• Heaney, Robert P. (PI)

Project: Research project

Project Details


Scientists widely agree that peak bone mass relates directly to the likelihood of osteoporotic fractures later in life. A strong skeleton early in life should, then, help to prevent fragility fractures in future decades. Although full adult height is reached by age 18, skeletal consolidation can continue for several years, and a longitudinal, observational study from our laboratory recently confirmed that bone gain not stop until about age 30. In that study, the rate of gain in bone mass among healthy young women was directly related to the ratio of calcium-to- protein in their diets (protein increases loss of calcium in urine). (Whereas intakes at the 1989 RDAs would yield a dietary calcium-to-protein ratio of 26 mg/g, prevailing intakes among female subjects in their 20s average only about 12 mg/g.) Through calcium supplementation, the decade before age 30 may well represent a unique opportunity to offset earlier, self-imposed restriction of dietary calcium. The proposed study has been designed to examine that opportunity in a follow-up to our earlier observational study. We propose a three-year, double-blind, placebo-controlled randomized clinical trial of calcium (1500 mg/d as carbonate, in divided doses with meals) or an identical appearing placebo. The subjects will be non-smoking young women, aged 19 to 24 at entry and in good general health, whose dietary calcium-to-protein ratio (as assessed by 7-day food diary) does not exceed 12 mg/g. The purpose is to increase specificity by excluding subjects more likely to be calcium- replete. Before randomization to treatment, the sample will be stratified according to baseline total-body bone mineral content (above and below a TBBM of 1500 g/m height). 238 subjects will be enrolled to assure that at least 160 finish. Rates of change in TBBM and in regional bone mass (spine, hip, and forearm) will be determined for each subject over the period from 12 to 36 months (to avoid the influence of the remodeling transient, a potentially misleading early treatment effect). The proposed study will be the first controlled trial of calcium effects on bone designed to (i) avoid the remodeling transient, (ii) consider the importance of protein intake, (iii) test the influence of baseline bone mass, (iv) use an objective measure of compliance (fecal calcium density), and (v) examine calcium supplementation in this important age group.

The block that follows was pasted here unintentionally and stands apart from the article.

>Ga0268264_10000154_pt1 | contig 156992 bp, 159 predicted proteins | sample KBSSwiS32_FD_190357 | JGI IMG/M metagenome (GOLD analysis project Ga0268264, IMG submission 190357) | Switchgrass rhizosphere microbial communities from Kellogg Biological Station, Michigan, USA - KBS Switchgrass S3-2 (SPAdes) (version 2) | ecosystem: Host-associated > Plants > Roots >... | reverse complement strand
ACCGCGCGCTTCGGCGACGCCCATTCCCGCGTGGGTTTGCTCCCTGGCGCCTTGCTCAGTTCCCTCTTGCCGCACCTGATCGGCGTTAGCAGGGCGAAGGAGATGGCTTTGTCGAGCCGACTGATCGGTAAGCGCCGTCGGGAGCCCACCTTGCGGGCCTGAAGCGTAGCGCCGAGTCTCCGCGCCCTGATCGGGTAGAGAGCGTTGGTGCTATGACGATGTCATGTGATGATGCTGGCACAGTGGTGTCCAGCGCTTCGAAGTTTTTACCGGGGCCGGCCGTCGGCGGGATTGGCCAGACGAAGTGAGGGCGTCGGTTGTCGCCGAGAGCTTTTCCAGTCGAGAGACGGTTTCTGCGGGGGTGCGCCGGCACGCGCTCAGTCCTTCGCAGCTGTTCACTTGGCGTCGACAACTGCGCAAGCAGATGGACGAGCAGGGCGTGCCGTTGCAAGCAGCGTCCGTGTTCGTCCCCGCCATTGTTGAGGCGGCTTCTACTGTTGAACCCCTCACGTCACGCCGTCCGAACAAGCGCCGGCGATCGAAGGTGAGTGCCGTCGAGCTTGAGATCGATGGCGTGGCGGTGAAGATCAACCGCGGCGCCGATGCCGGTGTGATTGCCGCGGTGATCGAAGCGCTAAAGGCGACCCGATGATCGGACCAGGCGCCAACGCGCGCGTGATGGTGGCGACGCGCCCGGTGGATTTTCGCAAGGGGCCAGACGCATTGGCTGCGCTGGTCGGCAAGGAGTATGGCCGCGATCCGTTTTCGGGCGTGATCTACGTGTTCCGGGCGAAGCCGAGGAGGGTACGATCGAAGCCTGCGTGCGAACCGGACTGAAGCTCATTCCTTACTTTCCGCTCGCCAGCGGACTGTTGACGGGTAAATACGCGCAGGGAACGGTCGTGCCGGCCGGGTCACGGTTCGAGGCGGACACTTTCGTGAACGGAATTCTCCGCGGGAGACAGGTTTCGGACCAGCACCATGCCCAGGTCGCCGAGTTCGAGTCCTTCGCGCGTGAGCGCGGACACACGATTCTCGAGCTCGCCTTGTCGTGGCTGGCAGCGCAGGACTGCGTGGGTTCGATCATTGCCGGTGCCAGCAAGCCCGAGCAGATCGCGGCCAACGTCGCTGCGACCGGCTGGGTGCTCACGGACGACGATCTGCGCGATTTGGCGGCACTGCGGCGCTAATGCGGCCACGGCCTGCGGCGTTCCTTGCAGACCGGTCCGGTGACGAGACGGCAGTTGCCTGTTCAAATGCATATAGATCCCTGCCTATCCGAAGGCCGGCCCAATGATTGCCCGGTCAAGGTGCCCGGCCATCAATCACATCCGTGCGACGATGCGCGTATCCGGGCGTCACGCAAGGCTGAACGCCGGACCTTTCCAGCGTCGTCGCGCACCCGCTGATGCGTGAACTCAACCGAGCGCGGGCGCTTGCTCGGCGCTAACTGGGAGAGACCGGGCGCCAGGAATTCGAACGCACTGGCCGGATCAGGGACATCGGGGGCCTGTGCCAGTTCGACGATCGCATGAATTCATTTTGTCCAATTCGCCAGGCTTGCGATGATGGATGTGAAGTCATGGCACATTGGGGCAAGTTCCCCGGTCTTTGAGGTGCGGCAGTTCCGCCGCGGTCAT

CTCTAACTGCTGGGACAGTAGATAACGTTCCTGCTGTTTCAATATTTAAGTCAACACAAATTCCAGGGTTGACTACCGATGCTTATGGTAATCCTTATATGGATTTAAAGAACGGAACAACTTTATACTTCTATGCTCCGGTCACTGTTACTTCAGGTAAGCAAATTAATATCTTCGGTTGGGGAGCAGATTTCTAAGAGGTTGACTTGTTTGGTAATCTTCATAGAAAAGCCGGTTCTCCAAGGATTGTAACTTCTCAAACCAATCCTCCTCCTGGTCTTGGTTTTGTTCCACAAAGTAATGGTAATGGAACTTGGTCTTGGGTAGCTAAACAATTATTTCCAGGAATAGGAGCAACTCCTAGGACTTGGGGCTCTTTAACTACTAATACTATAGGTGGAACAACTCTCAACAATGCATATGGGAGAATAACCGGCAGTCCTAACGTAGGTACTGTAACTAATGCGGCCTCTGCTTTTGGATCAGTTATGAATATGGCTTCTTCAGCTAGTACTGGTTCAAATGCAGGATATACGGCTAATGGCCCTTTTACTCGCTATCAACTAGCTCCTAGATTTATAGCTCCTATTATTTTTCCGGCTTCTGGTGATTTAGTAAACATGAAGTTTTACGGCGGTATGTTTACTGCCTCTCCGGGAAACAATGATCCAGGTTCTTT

Effective start/end date1/1/956/30/00


  • National Institutes of Health: $141,130.00
  • National Institutes of Health: $159,684.00
  • National Institutes of Health
  • National Institutes of Health: $203,450.00
  • National Institutes of Health


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